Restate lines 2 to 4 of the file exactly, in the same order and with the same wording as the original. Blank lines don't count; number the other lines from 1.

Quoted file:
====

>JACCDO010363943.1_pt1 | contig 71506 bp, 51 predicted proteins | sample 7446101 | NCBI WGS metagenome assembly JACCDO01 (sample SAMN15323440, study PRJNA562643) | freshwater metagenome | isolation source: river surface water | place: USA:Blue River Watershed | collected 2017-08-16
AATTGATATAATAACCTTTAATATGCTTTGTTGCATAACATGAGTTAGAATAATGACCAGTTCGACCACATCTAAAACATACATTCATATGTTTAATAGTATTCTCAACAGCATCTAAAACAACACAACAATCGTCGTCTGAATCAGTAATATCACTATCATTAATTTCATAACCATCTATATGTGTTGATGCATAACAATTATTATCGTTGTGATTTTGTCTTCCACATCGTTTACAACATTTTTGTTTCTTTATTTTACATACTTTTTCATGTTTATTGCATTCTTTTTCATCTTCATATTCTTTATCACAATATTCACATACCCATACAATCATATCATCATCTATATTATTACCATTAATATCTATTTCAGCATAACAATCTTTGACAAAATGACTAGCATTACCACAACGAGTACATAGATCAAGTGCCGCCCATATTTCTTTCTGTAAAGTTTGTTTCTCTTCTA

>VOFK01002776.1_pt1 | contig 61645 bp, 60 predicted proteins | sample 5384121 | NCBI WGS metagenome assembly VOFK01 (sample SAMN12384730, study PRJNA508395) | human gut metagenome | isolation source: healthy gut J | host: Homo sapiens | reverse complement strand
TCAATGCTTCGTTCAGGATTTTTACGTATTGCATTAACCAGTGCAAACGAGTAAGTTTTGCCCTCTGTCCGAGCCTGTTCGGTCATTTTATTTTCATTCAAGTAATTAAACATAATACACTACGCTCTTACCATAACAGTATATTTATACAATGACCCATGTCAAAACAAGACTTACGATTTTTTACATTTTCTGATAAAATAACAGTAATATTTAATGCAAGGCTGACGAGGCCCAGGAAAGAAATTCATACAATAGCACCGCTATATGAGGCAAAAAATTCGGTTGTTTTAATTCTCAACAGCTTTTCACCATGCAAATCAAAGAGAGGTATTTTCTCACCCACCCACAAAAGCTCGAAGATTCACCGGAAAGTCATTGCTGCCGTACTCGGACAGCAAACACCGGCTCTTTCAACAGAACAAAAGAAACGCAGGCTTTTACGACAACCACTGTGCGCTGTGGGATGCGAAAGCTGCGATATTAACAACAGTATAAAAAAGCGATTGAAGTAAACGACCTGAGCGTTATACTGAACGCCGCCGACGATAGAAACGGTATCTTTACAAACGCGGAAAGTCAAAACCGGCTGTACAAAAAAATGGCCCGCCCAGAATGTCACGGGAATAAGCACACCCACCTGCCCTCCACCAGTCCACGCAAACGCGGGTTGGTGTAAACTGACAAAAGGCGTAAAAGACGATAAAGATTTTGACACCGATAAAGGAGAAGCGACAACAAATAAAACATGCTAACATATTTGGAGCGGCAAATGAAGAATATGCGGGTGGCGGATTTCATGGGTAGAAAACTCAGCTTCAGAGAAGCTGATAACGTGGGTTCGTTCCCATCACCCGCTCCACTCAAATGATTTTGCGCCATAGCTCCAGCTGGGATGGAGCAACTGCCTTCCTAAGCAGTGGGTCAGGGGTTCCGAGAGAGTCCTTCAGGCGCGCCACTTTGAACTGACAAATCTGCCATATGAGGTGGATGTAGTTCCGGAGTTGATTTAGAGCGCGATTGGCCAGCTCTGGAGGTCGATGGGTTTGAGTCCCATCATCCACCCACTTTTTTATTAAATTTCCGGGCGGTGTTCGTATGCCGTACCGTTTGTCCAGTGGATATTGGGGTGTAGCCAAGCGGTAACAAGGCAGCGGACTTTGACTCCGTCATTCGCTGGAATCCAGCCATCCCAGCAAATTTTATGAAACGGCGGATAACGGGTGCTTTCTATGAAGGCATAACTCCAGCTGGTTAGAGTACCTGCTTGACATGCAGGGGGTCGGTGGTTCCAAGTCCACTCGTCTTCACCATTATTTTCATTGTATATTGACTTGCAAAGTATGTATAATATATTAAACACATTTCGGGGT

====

AATTGATATAATAACCTTTAATATGCTTTGTTGCATAACATGAGTTAGAATAATGACCAGTTCGACCACATCTAAAACATACATTCATATGTTTAATAGTATTCTCAACAGCATCTAAAACAACACAACAATCGTCGTCTGAATCAGTAATATCACTATCATTAATTTCATAACCATCTATATGTGTTGATGCATAACAATTATTATCGTTGTGATTTTGTCTTCCACATCGTTTACAACATTTTTGTTTCTTTATTTTACATACTTTTTCATGTTTATTGCATTCTTTTTCATCTTCATATTCTTTATCACAATATTCACATACCCATACAATCATATCATCATCTATATTATTACCATTAATATCTATTTCAGCATAACAATCTTTGACAAAATGACTAGCATTACCACAACGAGTACATAGATCAAGTGCCGCCCATATTTCTTTCTGTAAAGTTTGTTTCTCTTCTA

>VOFK01002776.1_pt1 | contig 61645 bp, 60 predicted proteins | sample 5384121 | NCBI WGS metagenome assembly VOFK01 (sample SAMN12384730, study PRJNA508395) | human gut metagenome | isolation source: healthy gut J | host: Homo sapiens | reverse complement strand
TCAATGCTTCGTTCAGGATTTTTACGTATTGCATTAACCAGTGCAAACGAGTAAGTTTTGCCCTCTGTCCGAGCCTGTTCGGTCATTTTATTTTCATTCAAGTAATTAAACATAATACACTACGCTCTTACCATAACAGTATATTTATACAATGACCCATGTCAAAACAAGACTTACGATTTTTTACATTTTCTGATAAAATAACAGTAATATTTAATGCAAGGCTGACGAGGCCCAGGAAAGAAATTCATACAATAGCACCGCTATATGAGGCAAAAAATTCGGTTGTTTTAATTCTCAACAGCTTTTCACCATGCAAATCAAAGAGAGGTATTTTCTCACCCACCCACAAAAGCTCGAAGATTCACCGGAAAGTCATTGCTGCCGTACTCGGACAGCAAACACCGGCTCTTTCAACAGAACAAAAGAAACGCAGGCTTTTACGACAACCACTGTGCGCTGTGGGATGCGAAAGCTGCGATATTAACAACAGTATAAAAAAGCGATTGAAGTAAACGACCTGAGCGTTATACTGAACGCCGCCGACGATAGAAACGGTATCTTTACAAACGCGGAAAGTCAAAACCGGCTGTACAAAAAAATGGCCCGCCCAGAATGTCACGGGAATAAGCACACCCACCTGCCCTCCACCAGTCCACGCAAACGCGGGTTGGTGTAAACTGACAAAAGGCGTAAAAGACGATAAAGATTTTGACACCGATAAAGGAGAAGCGACAACAAATAAAACATGCTAACATATTTGGAGCGGCAAATGAAGAATATGCGGGTGGCGGATTTCATGGGTAGAAAACTCAGCTTCAGAGAAGCTGATAACGTGGGTTCGTTCCCATCACCCGCTCCACTCAAATGATTTTGCGCCATAGCTCCAGCTGGGATGGAGCAACTGCCTTCCTAAGCAGTGGGTCAGGGGTTCCGAGAGAGTCCTTCAGGCGCGCCACTTTGAACTGACAAATCTGCCATATGAGGTGGATGTAGTTCCGGAGTTGATTTAGAGCGCGATTGGCCAGCTCTGGAGGTCGATGGGTTTGAGTCCCATCATCCACCCACTTTTTTATTAAATTTCCGGGCGGTGTTCGTATGCCGTACCGTTTGTCCAGTGGATATTGGGGTGTAGCCAAGCGGTAACAAGGCAGCGGACTTTGACTCCGTCATTCGCTGGAATCCAGCCATCCCAGCAAATTTTATGAAACGGCGGATAACGGGTGCTTTCTATGAAGGCATAACTCCAGCTGGTTAGAGTACCTGCTTGACATGCAGGGGGTCGGTGGTTCCAAGTCCACTCGTCTTCACCATTATTTTCATTGTATATTGACTTGCAAAGTATGTATAATATATTAAACACATTTCGGGGT